Just a brief update on the boat. It is now painted. Martin and I applied the paint on Saturday evening, the day before we left for the Torch River. I was hoping to paddle it on the Torch but the paint would not have been curred. This evening before I went to the boathouse I stopped by the boat shop and bolted in the seat and thwarts.

Martin brought it down to the boathouse and took it for a paddle in the wind. It got his approval. When I was finished with the orientation it was my turn to take it out on the water. The boat paddles very nice, it tracks well and turns fairly well for a 17 foot boat. It is also very stable.

Rain & Mud

Most people choose to go to a cabin or visit relatives on the May long weekend but not us. We choose to paddle all day in the rain, then spend the evening sitting around a mud hole and call it good fun. And that pretty much describes how this years annual canoe trip on the Torch River went.

On Sunday the day started nice with very little wind and overcast. People from all over came together on the banks of the river to enjoy a day of paddling on one of southern Saskatchewan's best kept secrets. The Torch River. The wet weather had washed out the road but luckily at this point the river was mere meters from the road. It should have been a sign of things to come when the rain started to come down the moment we got on. Many of use hadn't paddled this section of the river, known as the Northern Loop. We all laughed when Steve jokingly said that we had to be getting near the end because the rain was beginning to let up. And sure enough, the very moment we pulled our boats from the water it stopped raining.

The northern loop is a very picturesque area with lots of forest to make you feel like you are on a wilderness river. And I guess it is fairly remote because you can't get a cell phone signal here as we were to find out. Just at the tip of the loop three creeks join the torch. This area has some great rapids and high banks making for an interesting place to stop. If is wasn't so wet and a bit cold. Thanks Larry for bringing us to such a nice spot.
Some people even went for a bit of an unintentional swim.

The rain quit just long enough to get a camp set up and a few tarp put up to cook under, then it started to come down again. A few of the crew were only with us for the day and had to leave to go back to the city. With all the rain that day some were a bit concerned about the trail from the camp to the road. As Jay found out, driving through the mud hole at the beginning of the trail wasn't the best idea.
But after we pulled him out and he was on his way the rest of us settled in and made supper. Now the mud hole that jay was stuck in also happens to be very near and dear to our hearts. It is there every year and it just seems to be an inviting place to build our camp fire. Add to it the grassy area along the side for seating and you've got a great place to sit and spend the evening visiting.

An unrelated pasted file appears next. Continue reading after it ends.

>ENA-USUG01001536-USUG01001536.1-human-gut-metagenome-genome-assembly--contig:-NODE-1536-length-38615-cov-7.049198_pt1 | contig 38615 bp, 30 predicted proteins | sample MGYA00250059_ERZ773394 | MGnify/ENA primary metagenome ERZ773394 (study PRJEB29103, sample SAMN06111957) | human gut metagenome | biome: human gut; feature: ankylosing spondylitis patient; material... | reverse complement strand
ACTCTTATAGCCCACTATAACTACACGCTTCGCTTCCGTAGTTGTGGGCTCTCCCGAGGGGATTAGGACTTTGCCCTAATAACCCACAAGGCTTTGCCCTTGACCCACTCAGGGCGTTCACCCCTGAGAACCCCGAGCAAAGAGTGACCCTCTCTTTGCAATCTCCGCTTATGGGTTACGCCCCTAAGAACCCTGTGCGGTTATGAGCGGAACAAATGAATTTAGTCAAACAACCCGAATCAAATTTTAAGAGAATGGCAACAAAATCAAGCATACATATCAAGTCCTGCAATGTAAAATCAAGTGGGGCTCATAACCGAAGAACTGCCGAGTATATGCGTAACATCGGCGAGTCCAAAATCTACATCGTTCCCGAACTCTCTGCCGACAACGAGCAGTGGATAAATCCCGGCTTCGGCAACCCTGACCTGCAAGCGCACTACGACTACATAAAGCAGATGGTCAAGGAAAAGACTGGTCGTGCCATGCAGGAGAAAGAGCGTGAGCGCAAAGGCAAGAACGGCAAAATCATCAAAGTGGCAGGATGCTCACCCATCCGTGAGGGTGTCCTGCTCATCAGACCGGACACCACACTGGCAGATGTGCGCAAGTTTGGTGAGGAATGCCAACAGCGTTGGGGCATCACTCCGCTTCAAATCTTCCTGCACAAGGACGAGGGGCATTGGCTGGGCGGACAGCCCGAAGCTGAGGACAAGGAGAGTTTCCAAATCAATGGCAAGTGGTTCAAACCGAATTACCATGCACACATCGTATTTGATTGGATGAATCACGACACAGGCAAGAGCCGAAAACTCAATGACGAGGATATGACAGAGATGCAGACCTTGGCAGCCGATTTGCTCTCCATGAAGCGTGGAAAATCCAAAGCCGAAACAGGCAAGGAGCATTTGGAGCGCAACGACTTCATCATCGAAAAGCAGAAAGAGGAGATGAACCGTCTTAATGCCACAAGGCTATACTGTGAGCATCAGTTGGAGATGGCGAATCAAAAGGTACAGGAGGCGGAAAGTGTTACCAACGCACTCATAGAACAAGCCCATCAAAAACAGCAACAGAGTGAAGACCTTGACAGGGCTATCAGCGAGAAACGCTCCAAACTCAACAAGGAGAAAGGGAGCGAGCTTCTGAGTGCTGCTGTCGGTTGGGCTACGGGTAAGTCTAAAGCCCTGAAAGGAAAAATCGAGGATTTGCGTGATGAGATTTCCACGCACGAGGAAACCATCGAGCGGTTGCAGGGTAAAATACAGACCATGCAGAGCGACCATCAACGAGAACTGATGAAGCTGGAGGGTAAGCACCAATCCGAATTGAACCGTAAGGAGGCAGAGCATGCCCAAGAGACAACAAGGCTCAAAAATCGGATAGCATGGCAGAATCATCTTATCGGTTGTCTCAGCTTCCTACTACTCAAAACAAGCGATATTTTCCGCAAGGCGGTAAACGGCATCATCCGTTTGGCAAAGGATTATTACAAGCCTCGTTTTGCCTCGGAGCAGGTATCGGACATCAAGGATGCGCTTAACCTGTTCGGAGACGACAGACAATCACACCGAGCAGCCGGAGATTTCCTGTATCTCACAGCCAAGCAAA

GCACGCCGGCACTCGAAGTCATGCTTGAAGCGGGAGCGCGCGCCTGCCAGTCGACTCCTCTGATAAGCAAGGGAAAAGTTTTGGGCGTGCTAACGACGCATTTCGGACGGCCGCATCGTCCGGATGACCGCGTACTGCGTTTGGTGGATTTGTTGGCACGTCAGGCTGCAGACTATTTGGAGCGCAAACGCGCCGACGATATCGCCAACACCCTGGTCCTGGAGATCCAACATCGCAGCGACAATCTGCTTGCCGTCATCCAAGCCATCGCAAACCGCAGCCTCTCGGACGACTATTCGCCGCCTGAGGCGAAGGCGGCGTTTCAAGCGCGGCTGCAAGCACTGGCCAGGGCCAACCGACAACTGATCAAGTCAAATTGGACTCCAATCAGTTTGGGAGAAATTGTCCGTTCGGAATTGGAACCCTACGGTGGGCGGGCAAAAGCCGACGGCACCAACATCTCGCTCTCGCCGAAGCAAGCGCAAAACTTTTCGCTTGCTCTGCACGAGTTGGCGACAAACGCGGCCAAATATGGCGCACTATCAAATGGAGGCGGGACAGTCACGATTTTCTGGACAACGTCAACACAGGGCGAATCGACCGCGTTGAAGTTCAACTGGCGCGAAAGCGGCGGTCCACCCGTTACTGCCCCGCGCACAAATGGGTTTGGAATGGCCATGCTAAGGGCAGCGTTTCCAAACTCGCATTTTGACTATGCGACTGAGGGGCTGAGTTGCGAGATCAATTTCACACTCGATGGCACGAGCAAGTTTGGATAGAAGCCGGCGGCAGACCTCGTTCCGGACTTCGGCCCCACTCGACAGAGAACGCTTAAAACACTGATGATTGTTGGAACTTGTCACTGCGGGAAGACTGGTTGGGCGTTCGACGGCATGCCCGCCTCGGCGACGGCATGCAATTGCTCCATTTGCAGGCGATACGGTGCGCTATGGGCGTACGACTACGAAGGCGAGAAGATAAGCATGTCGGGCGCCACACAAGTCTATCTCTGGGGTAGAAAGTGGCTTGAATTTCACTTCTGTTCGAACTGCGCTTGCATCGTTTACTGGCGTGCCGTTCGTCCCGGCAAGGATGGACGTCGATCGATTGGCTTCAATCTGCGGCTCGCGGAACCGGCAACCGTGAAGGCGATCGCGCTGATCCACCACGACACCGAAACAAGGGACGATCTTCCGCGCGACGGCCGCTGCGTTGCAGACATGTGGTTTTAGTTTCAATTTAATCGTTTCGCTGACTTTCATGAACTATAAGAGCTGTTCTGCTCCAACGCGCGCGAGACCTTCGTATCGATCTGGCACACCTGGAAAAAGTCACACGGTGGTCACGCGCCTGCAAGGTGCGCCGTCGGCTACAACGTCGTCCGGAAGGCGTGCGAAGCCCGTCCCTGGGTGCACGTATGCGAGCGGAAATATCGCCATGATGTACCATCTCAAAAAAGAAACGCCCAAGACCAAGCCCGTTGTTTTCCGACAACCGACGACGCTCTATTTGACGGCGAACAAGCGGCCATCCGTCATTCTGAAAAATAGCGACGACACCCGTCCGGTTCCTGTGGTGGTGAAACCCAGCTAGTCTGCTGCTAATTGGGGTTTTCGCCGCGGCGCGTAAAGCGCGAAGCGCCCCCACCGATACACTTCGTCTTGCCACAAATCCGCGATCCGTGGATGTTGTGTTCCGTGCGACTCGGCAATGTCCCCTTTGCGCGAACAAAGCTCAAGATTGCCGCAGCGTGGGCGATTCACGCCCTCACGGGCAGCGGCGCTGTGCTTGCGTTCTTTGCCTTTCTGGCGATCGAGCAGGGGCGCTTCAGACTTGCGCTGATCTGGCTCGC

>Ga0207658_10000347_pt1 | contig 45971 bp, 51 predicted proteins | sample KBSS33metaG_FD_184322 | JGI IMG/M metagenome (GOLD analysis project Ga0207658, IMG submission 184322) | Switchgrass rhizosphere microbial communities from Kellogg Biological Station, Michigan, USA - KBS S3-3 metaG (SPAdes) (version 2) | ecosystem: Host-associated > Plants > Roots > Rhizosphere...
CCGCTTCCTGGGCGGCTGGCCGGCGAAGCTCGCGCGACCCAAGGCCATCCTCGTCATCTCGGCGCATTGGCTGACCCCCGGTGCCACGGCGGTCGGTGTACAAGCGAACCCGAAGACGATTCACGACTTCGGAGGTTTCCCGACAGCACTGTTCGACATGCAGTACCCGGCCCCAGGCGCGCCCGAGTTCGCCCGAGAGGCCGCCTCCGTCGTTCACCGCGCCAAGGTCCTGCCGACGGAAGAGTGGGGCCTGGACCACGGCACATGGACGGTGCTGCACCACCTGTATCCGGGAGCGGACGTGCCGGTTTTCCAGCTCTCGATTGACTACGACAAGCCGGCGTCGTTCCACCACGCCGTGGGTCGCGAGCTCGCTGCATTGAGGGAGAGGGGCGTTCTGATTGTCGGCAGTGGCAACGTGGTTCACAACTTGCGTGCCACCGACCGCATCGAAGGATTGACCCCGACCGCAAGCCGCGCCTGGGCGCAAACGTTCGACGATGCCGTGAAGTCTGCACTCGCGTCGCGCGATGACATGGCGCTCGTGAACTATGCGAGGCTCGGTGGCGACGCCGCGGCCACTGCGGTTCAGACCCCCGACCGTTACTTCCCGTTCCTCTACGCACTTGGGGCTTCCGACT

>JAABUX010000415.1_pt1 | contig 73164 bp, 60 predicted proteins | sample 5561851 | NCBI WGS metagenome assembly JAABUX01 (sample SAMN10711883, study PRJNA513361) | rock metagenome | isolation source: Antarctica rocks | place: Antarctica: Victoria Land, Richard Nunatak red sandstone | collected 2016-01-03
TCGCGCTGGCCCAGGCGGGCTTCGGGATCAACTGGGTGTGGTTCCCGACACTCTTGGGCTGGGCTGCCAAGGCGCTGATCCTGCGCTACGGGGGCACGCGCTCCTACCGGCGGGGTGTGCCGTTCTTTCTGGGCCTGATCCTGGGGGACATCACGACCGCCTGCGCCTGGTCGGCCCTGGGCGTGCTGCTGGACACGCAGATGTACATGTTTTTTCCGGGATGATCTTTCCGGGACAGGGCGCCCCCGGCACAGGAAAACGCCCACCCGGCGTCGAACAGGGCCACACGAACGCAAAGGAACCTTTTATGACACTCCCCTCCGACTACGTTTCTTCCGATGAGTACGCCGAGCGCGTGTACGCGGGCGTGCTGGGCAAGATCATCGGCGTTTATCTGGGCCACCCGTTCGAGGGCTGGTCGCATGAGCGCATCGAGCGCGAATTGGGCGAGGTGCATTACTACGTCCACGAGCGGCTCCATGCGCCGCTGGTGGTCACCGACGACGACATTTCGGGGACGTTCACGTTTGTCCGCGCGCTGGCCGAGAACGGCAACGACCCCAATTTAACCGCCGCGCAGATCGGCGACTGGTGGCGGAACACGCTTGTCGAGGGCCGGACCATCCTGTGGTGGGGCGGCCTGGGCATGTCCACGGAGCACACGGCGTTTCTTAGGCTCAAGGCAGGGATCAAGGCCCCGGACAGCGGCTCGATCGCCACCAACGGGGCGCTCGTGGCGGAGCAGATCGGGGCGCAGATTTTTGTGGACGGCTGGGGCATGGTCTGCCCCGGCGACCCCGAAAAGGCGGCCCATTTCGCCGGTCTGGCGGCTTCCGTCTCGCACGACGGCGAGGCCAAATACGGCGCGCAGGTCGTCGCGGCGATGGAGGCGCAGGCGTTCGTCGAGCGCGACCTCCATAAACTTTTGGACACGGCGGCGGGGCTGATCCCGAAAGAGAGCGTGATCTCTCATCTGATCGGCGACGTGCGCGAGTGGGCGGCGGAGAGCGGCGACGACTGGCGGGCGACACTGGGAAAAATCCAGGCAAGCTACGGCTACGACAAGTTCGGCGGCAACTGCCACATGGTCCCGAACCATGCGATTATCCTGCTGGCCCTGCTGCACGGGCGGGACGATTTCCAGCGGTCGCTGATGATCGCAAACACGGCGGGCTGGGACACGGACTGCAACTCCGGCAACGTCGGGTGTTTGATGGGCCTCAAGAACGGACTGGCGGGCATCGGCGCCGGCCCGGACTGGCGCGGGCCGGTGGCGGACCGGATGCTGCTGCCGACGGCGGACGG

Now we didn't know it at the time but the people that had left that evening had a hell of a time with the roads. One person (who will remain nameless) even got stuck again and reported to have pulled over 30 lbs of mud from the engine compartment of his van. It continued to rain all night and didn't quit until around 9:30 the next morning when Robin and I decided to take his big 4X4 and check out the roads. Well we knew it wasn't going to be the best of times when even the 4x4 almost didn't make it up the hill and almost slid into the ditch on a number of occasions. If Robins truck troubles there was no way the 2 wheel drive van was going to make it up the hill. This is when we tried to call for help and discovered that cell phones are useless in this area. The decision was made to stay put for a while to see if the sun would come out and dry up the roads. We could have walked to find a farmer with a tractor but as we would find out later, it would have been a long walk to the nearest farm. So again we made a fire in our favorite mud hole and sat around for most of the day waiting for the road to dry. The sun did eventually show itself but what really helped the situation was the wind that came up and finally, after some debate, at 3:30 we decided to try our luck and get out. The roads had dried enough to allow the van to pass but watching in the mirror, I could see the van fishtailing back and forth in the mud.

Even though the second day was a write off in terms of paddling I think most everyone still had a good time.

Paddling in the rain and sitting around the mud hole!

The to do list

Oh man! There's only 26 days until I leave for the Hudson bay and I've got a ton of stuff left to do.

1. Finish the Boat (it's pretty well done, I just have to put it together)
2. Finish the spraydeck for the boat
3. Continue dehydrating food
4. Arrange a place to ship my food parcel to in Leaf Rapids
5. Arrange a pick up when I get to the coast
6. Book my seat on the train back from Churchill
And the list goes on and on with a bunch of smaller items.

Friday, May 16, 2008